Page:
Emerging from the endless array of voices in indie rock today, one seems to be cutting through the babble.
It’s not that Julien Baker is doing anything particularly different from a score of other singer/songwriters. However, her demeanor, delicate ambiance and powerful undercurrent propels her music above the noise.
Baker’s elegant voice, accompanied mostly by a Fender guitar, pedal board and occasional looping machine, collide to create an ethereal wall of folk rock that transcends her music with preternatural bravado.
The Memphis native has garnered national attention for her unique approach to the singer/songwriter style, but also because she claims an identity within three aspects of our culture that seem to be at perpetual odds with each other. She is a gay, southern Christian who plays rock ’n’ roll. She eloquently defends her own identity and her southern home’s reputation.
“I had a hot-pink mohawk in high school, and when I came out everyone was like, ‘We don’t care,’” Baker said in an interview with Pitchfork. “I hope we can dismantle the idea that the entire south is sitting on our porches spitting tobacco and hating gay people.
“I have friends who moved far, far away because ‘the south is so oppressive and backwards,’ and I wonder, who is gonna fix it if we all leave? I choose to stay in the south because I think it’s redeemable.”
Boldly facing off with some of the most contentious debates in our society, the 21-year-old pulls no punches and uses her platform to inform a much-needed conversation.
“Ultimately, I’m not going to change my behavior to accommodate that fear,” Baker told Pitchfork. “I would rather be authentic and risk making people uncomfortable. That’s a boldness engendered in me by the people I’m surrounded by.”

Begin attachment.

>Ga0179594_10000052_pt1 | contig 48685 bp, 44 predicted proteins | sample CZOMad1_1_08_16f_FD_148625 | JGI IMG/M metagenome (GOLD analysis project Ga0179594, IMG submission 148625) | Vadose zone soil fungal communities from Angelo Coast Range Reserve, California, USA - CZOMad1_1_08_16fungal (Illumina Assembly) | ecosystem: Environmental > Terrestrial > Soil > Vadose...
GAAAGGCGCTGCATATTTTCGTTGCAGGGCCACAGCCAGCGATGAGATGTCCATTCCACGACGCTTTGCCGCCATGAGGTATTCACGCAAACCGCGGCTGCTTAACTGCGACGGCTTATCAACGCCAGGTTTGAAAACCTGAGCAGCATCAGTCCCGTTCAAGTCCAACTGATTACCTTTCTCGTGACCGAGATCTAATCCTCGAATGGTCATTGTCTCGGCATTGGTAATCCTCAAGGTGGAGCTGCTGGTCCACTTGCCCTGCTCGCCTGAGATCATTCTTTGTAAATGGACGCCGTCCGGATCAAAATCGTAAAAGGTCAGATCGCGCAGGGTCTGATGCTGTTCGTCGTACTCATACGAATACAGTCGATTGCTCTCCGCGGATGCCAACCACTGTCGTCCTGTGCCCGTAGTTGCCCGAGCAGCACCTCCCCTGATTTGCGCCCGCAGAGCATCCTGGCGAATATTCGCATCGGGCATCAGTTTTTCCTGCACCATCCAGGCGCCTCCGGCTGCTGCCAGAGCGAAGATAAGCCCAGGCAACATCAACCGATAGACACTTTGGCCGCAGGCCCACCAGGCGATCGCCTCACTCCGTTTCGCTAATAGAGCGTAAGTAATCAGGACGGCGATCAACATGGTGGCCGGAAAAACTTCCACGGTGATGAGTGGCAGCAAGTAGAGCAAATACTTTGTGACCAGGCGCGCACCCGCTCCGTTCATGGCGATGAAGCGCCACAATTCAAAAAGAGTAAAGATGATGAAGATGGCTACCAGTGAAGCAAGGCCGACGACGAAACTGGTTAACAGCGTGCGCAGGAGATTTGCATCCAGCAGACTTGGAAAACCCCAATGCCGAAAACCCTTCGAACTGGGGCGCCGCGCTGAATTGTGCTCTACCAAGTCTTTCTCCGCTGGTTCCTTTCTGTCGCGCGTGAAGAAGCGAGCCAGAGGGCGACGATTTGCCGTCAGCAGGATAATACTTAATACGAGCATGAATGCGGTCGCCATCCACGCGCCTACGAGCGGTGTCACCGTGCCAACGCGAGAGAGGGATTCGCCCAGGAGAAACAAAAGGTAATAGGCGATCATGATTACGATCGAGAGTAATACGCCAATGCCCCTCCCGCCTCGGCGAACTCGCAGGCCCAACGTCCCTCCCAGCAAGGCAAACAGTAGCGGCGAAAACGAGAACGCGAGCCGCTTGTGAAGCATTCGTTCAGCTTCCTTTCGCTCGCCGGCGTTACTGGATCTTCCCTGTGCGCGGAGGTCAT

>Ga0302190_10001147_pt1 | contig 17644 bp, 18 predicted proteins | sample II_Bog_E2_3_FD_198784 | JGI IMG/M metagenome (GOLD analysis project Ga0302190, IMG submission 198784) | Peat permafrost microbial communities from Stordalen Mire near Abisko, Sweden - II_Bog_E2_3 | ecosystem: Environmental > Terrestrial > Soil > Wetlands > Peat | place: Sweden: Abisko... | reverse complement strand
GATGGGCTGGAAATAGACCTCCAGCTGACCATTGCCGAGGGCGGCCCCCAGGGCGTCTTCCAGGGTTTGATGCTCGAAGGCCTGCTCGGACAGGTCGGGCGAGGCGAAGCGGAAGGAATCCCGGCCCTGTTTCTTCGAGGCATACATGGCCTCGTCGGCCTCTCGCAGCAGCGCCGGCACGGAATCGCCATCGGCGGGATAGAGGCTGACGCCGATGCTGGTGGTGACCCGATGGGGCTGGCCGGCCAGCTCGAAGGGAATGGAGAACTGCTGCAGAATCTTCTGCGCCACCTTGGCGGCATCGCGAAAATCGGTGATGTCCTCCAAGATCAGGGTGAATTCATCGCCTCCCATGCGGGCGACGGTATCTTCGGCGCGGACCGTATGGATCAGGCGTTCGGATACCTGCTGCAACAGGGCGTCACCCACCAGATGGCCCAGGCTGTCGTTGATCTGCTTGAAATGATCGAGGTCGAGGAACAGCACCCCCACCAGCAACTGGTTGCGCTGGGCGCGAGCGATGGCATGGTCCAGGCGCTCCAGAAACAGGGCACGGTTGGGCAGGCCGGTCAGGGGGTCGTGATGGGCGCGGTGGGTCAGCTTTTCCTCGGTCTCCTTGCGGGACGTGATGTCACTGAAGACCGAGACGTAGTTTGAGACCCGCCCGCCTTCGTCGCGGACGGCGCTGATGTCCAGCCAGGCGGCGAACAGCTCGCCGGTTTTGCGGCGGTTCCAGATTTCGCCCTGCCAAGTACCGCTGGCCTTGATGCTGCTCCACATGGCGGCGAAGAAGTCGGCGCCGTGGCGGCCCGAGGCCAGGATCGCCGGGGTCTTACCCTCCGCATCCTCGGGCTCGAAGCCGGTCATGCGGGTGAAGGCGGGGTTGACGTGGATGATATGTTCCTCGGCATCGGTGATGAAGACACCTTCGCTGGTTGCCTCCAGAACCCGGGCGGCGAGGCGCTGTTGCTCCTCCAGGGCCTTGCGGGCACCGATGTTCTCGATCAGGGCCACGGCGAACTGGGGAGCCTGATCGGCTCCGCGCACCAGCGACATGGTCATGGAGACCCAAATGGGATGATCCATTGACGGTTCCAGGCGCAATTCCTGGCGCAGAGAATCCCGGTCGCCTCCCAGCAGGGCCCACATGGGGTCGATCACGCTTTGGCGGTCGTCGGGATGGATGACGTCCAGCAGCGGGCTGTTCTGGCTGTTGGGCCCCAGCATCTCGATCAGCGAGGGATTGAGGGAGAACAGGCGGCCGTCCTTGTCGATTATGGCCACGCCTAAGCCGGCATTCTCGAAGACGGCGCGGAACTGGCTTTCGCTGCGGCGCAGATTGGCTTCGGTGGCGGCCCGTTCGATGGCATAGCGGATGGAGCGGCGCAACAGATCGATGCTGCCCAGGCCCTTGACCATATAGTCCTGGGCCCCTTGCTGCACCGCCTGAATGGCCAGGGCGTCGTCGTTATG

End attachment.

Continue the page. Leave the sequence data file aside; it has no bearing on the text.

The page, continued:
Baker’s 2015 album “Sprained Ankle” grabbed the attention of a lot of people. The saccharine melodies, mostly plucked out on her guitar, provide a haunting background for Baker’s swooning soprano vocals and introspective, mostly metaphorical lyrics about love and pain that echo her unique musical voice.
Toward the end of “Sprained Ankle,” Baker sheds her metaphorical approach for a more poignant breakup song in “Something.” Repeating herself with gut-wrenching lyrics, she hits precisely on all the regret inherent of heartbreak: “I should have said something, something, something/But I couldn’t find something to say/So I just said nothing, nothing, nothing/Sat and watched you drive away.”
Tracks like “Something” highlight Baker’s ability to pinpoint deeply human emotions and moments, that without knowing her age, would seem the product of a much older and seasoned songwriter. With only one album out, Baker is ripe for a larger national spotlight in the years to come. In that sense, she is a quintessential act for a festival that showcases bands on the verge of breaking out.
MusicFile Productions, parent company of Savannah Stopover, has wisely put Baker in Trinity United Methodist Church. Baker has recorded a wide swath of live performances in non-traditional venues: stadium bleachers, parking garages and a library, to name a few.
Julien Baker playing Trinity could prove to be one of Stopover’s more special shows.
8 p.m. March 11
Trinity United Methodist Church, 225 W. President St.